For a similar reason many people have little patience with the process of a trial. They decide based one whatever news they may have heard whether a person is guilty or innocent. A person commonly perceived as guilty “got off” if the jury finds them not guilty. They were railroaded if the jury finds them guilty against the assumptions of the crowd.
But just like all the process for electing delegates to the Republican Convention or the United Methodist General Conference, or the process for considering legislation in the United States Senate, the process for carrying out a trial was created for the purpose of allowing real people to conduct business and give many participants an opportunity to have their say. Even the much-maligned filibuster is a way for a minority to prevent the majority from absolute power. All of those processes are important.
I don’t mean that all of them are perfect, or even very good. They may even be unfair. They may be excessively complex. But general they have become that way as people adapt the process to the people it needs to serve. This can result in some very odd procedures that may seem completely without reason or merit. A process that has been adapted over and over, such as the combination of rules that result in courtroom procedure, may seem grotesquely complex. And indeed it may well need reform. But we do well both to remember that it grew up in response to needs, and that it would be a good idea to understand it before we tear it down.
Now I’m not defending the particular processes I’ve discussed. They may all need reform. In fact, for every process I’ve mentioned, I can think of things that, in my opinion, would improve the process considerably. But having a set of rules and a process is critical to making decisions that will stand up over time.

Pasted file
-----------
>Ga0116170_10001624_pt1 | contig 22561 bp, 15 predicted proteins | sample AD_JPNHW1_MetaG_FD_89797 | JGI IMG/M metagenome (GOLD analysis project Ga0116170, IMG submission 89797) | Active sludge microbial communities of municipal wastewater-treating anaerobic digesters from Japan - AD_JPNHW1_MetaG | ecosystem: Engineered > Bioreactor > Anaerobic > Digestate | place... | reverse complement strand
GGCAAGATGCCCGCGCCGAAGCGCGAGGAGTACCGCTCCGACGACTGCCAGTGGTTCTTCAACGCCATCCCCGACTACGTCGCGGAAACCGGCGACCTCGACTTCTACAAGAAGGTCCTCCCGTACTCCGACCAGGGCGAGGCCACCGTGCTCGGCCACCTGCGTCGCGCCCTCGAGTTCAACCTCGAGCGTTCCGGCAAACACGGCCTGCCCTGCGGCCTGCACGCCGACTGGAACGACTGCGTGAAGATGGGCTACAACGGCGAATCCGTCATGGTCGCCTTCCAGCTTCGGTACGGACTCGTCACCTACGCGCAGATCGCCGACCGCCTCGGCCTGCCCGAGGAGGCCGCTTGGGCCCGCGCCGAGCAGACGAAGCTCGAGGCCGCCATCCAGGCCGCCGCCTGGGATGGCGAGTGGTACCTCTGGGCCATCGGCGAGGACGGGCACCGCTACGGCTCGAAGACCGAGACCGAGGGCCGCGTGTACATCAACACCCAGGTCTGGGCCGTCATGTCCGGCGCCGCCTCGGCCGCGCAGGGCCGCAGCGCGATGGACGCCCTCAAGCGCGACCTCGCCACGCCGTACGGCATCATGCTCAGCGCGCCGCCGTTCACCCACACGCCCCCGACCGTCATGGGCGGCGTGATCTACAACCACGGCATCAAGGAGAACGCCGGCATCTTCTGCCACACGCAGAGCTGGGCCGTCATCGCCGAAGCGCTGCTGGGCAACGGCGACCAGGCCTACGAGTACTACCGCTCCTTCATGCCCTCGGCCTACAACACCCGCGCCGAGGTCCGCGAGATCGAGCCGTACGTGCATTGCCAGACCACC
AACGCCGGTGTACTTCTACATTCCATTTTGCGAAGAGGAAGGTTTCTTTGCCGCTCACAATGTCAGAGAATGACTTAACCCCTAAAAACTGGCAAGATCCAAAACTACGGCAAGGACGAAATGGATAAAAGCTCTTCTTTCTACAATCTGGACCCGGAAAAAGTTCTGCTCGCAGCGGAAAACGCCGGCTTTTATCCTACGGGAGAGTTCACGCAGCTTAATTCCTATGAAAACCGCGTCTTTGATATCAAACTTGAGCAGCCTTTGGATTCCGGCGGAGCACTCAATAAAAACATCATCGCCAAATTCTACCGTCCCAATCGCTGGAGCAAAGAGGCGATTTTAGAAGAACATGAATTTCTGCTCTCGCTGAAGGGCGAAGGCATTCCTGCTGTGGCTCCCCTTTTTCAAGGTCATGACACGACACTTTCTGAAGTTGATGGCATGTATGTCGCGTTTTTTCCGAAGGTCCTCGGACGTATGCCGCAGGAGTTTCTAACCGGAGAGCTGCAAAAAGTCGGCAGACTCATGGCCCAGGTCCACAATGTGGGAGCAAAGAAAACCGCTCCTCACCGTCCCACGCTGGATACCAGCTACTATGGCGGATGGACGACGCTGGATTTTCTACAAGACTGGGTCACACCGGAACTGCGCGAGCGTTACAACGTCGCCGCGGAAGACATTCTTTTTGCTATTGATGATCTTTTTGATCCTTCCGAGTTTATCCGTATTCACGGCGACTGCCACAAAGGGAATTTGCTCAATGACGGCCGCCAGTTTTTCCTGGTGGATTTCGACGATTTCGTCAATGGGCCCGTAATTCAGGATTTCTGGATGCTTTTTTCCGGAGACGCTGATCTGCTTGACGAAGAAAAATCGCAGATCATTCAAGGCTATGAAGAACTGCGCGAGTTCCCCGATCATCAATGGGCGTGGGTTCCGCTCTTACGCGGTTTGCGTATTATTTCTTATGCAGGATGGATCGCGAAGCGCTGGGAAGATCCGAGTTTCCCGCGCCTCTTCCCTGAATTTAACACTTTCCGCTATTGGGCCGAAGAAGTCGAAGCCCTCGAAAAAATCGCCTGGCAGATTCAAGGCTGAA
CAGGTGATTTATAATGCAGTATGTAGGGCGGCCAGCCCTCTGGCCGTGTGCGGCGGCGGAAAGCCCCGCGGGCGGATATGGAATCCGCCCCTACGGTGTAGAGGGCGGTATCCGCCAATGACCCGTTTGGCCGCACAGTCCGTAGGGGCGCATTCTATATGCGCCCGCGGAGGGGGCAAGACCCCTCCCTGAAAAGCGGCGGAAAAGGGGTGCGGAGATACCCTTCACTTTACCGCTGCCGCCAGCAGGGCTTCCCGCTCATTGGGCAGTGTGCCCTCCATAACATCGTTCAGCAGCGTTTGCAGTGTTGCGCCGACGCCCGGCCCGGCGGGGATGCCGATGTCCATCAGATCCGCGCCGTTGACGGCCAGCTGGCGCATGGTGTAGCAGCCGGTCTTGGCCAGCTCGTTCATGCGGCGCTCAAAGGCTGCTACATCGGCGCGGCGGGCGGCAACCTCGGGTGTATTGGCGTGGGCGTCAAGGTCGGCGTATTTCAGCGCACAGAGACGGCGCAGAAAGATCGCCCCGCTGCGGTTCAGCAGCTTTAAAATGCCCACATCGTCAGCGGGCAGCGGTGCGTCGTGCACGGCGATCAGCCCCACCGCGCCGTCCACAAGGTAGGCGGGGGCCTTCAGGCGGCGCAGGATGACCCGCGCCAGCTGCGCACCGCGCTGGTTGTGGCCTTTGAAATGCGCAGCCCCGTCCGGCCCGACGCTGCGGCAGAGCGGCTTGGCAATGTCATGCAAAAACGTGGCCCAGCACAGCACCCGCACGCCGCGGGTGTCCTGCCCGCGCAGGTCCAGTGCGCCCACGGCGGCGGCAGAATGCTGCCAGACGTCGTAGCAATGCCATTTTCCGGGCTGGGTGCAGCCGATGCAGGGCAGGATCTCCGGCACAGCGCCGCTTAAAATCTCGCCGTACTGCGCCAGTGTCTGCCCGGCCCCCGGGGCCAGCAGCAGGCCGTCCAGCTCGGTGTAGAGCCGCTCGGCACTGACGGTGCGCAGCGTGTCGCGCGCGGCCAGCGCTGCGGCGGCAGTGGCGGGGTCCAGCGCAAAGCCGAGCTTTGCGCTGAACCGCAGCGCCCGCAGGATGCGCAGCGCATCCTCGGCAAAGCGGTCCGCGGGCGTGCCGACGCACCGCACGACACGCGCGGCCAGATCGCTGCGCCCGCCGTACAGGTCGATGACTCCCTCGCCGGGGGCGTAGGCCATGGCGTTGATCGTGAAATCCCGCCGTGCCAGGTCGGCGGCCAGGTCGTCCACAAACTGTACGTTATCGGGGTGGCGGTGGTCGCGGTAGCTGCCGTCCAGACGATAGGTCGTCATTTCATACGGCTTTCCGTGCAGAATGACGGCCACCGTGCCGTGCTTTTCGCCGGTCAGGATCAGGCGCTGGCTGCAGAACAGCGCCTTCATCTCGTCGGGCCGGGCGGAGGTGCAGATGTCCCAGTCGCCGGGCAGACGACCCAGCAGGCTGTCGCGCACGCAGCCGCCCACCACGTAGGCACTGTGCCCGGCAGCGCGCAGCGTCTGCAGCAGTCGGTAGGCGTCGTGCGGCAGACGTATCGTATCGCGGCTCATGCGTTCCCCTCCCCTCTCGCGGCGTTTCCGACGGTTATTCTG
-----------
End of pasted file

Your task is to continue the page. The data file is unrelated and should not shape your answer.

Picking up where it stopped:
It is possible to like a process and dislike the result of the process. Or, the reverse, one can like the result, but dislike the process. Similarly, in our individual thinking we have a process of logic. We might not spend a great deal of time thinking about it, but we’re going to come to a conclusion somehow. If we do so with little thought, we may be headed for problems, even if we like our current conclusion.
I encounter this in discussing biblical interpretation. “Just tell me what it means,” someone will say. I don’t think it’s very important for someone else to know what I think a passage means. What is important is to learn how to think about what it means. But often people have little patience for thinking about how a conclusion is reached.
I often hear sermons in which the preacher invokes biblical languages. It’s particularly annoying to me when I hear someone make a good point and then try to back it up with a faulty understanding of the source language and even how language works. Some preachers have put me on the spot, realizing I read Greek and Hebrew. They try to get me to give the “Amen” to their comment. I try to dodge! In one church, after I successfully avoided commenting on the pastor’s sermon, he caught me during the Sunday School hour while I was giving a missions presentation and asked me outright. He made a good point, but when he invoked the language—discussed the process—he was in error. He didn’t leave me any option but to say so!
That could be important. If the process is faulty, we can’t rely on coming to reasonable conclusions if we use the same process. We may need to align our compass, change our course, mend the sails, maybe even replace the rudder.
You may be impatient about process. You may feel that the complexity is a conspiracy against you. But this is a case in which following your feelings could definitely do you harm.
Take the time, have the patience, to consider how things have come to be, not just what has come to be.